Mitsubishi Is Exiting British And European Markets

Mitsubishi Is Exiting British And European Markets

Mitsubishi Is Exiting British And European Markets

Mitsubishi has announced that it’ll be exiting British and European markets in the near-future. The announcement follows a massive £1.29 billion loss…

Farewell To Mitsubishi 

Mitsubishi has announced plans to withdraw from British and European markets in the near-future. The announcement follows a massive £1.29 billion loss during the first quarter of the year. As a result, it won’t be releasing any new-generation vehicles for European markets. That said, it has confirmed that the sale of its current model range will continue for as long as residual stock levels and emissions legislation will allow. Its British dealerships, run by the Colt Car Company, will continue to offer parts, servicing and after sales support.

The future of the Japanese company lies in South-East Asia, according to executives. There it intends to increase its market-share from 6.4% to 11% over the coming years. That said, the region has also proven to be a tough nut to crack. Sales fell by 68% in the region during the first quarter of 2020; making it the worst theatre of operations for the company as a whole. The company intends to launch a replacement for the Outlander SUV in 2021. It also plans on releasing an all-electric SUV in the Chinese market.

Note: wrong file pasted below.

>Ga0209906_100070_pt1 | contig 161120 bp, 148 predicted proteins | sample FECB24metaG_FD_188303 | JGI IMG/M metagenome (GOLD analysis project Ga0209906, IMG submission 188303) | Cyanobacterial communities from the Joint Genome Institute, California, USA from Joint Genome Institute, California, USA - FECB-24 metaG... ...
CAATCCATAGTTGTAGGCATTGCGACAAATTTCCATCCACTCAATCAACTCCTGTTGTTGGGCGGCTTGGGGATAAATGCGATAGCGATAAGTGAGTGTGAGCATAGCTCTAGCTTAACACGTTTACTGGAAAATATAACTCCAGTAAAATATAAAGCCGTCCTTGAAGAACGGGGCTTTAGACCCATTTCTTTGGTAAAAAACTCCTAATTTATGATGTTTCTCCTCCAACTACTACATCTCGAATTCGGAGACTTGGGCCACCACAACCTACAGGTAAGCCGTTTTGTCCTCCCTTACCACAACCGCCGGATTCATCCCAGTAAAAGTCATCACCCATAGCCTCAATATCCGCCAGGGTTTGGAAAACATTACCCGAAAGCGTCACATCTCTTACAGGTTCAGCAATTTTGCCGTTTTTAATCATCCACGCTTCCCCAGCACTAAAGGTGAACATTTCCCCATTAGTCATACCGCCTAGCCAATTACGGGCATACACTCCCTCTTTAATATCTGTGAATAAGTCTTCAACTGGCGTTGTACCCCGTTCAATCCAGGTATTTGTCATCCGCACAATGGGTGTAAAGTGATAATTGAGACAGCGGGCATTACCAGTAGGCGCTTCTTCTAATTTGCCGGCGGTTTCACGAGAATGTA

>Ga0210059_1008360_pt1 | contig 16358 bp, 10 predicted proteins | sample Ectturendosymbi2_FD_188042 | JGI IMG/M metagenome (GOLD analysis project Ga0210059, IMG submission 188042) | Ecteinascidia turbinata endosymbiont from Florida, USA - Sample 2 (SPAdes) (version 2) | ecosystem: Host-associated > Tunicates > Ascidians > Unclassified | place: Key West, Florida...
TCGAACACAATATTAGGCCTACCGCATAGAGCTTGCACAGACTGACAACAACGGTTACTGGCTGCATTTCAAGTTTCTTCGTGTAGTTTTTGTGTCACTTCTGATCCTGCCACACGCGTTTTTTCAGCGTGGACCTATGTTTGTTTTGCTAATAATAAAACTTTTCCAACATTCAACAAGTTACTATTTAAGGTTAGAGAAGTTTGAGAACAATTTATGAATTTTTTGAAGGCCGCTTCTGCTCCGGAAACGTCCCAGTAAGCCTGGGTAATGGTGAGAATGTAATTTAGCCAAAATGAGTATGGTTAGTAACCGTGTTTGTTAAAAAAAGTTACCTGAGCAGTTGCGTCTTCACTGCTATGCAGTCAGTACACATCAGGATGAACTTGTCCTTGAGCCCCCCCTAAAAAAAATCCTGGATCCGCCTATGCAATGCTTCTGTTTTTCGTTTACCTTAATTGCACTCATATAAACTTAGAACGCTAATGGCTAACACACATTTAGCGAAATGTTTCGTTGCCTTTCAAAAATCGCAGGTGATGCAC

The Road To Recovery

Mitsubishi’s enormous losses in 2020 have forced it to revise its entire financial strategy. Now dubbed the ‘Small but Beautiful’ model, the company’s strategy involves down-scaling and cost-cutting. Over three years, the automaker hopes to reduce its fixed costs by 20%. It also intends to restructure its production teams, reduce R&D expenses and close its Pajero factory in Sakahogi by 2021. Operations at the factory will be moved to the firms Okazaki facility in order to improve efficiency.

Takao Kato, Mitsubishi’s chief executive officer, has described the strategy as a move from growth to consolidation. He said, “we will shift our strategy from all-round expansion to selection and concentration. First of all, we will complete our structural reforms and further strengthen our competitive areas – ultimately to build a corporate structure that can surely generate profits during this mid-term period”.

An Unexpected Departure 

Despite Mitsubishi’s woes, its departure seems to have taken some by surprise. Its car dealers, for instance, simply didn’t see it coming. The Colt Car Company itself said in a letter to its franchised partners that it “did not, at any point, anticipate receiving this news”. There are some 103 dealer operators under the Mitsubishi brand in the UK. Many were actually planning on updating their corporate identities, following a showcase of brand updates back in 2018.

Speaking to AM Online, one unnamed dealer speculated on the move. He said,” it is a question I’d asked in the past, whether the Alliance would dictate that Mitsubishi became the brand for America, Renault for Europe and Nissan for Asia. It remains to be seen if that plan materialises, but today’s development does indicate a significant restructure”. They stressed how devastating the news would be for smaller dealers, “the real issue is for those smaller dealers who only trade in Mitsubishi. Today’s news is going to be a massive blow for them and effectively ends their franchised business”.

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